Community cooperation to maintain cleanliness

Kanya Madhya Vidyalaya was established in 1962 in the Seyal cluster of Bhurkunda, Ramgarh district (Jharkhand). The ratio of female to male students is 51:49 and the school has an attendance rate of over 80%. However, poor hygiene practices among students with limited sanitation facilities available in the school resulted in a high incidence of illness among children from the community. Further, no facilities for menstrual hygiene management acted as a barrier for girls’ education, compelling them to avoid going to school during menstruation.

In order to counter this problem, LEADS implemented the ‘WASH in School’ programme with the support of UNICEF Jharkhand and the involvement of the Bal Sansad[1], teachers, parents, School Management Committee (SMC) and the village Mukhiya[2].

The focus of this programme was to encourage proper hygiene practices- such as washing hands with soap and water, both before meals and after using the washroom, a soap bank corpus fund of the Bal Sansad and formation of a sanitary napkin bank. Mr. Ravish Kumar- a teacher in the school- and Ms. Twinkle Kumari- a student of class 8th and the Bal Sansad Prime Minister- took the lead in initiating the discussion with SMC members and parents about a continued contribution of soap for the soap bank to maintain cleanliness and hygiene among children of the school.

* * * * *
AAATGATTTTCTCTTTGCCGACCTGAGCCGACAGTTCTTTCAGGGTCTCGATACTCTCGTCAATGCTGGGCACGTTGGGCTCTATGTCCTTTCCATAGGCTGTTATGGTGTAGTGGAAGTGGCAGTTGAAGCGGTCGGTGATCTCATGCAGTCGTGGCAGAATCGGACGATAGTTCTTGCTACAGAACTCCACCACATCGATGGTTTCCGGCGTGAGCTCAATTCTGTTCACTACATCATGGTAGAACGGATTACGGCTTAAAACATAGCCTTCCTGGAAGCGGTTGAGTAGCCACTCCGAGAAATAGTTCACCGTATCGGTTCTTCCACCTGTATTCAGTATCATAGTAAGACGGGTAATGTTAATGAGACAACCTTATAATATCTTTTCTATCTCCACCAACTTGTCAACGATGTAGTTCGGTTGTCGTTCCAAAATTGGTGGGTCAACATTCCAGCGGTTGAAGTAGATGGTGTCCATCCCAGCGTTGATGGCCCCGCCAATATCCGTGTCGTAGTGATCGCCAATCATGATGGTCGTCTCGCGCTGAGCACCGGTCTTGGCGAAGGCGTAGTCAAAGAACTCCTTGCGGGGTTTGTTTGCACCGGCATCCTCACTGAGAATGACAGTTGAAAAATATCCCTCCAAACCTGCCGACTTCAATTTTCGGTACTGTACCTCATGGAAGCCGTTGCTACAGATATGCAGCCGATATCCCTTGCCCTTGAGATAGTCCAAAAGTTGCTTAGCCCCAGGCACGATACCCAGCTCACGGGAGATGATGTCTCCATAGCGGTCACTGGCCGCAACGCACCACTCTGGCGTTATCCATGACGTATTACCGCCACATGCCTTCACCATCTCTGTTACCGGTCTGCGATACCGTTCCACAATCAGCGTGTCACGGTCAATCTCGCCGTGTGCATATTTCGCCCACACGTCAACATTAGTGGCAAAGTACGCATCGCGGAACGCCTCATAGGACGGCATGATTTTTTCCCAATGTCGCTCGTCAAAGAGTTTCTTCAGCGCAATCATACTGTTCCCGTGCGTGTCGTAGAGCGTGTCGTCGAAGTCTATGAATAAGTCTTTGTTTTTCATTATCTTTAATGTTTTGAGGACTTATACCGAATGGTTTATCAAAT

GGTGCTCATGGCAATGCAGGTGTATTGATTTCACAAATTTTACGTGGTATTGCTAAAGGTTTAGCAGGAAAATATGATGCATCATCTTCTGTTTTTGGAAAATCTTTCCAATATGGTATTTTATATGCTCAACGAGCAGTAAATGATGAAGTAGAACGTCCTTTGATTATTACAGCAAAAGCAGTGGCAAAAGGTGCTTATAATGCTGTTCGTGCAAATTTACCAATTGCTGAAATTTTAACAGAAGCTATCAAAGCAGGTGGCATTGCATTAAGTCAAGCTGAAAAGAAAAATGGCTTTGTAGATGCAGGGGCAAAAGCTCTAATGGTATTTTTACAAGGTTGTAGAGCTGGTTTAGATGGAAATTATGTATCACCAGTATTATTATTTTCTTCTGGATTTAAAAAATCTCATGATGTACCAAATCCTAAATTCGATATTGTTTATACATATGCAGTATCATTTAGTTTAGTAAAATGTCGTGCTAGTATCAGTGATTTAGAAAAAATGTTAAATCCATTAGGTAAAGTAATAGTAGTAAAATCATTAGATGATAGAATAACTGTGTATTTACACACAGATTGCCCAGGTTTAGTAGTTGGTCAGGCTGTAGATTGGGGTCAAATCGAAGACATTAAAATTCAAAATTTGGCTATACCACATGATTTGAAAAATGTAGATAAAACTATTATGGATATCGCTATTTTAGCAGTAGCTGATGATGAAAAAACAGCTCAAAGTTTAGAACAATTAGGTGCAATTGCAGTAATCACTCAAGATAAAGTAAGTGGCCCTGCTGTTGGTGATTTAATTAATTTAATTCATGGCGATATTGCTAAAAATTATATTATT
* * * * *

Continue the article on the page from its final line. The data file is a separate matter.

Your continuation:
The soap bank was a successful initiative, with the SMC and parents donating either cash or soap as per their wish. A good amount of money has also been collected in the Bal Kosh[3] through contributions by the SMC and parents. The SMC also started a new trend of gifting soap along with chocolate as a birthday gift to the students. Students have shown a keen interest in the programme and display good hygiene practices, ensuring their good health and continued attendance in the school.

For effective menstrual hygiene management in schools, the village Mukhiya utilized the funds from the 14th Finance Commission to set up a sanitary napkin vending machine in the school. Girls can deposit a Rs. 5 coin to get a napkin. The provision of sanitary napkins in the school has reduced female absenteeism, thus facilitating better access to education for girls.


[1] Student Parliament
[2] Village Head
[3] Children’s Fund


*This case study was contributed by Life Education and Development Support (LEADS)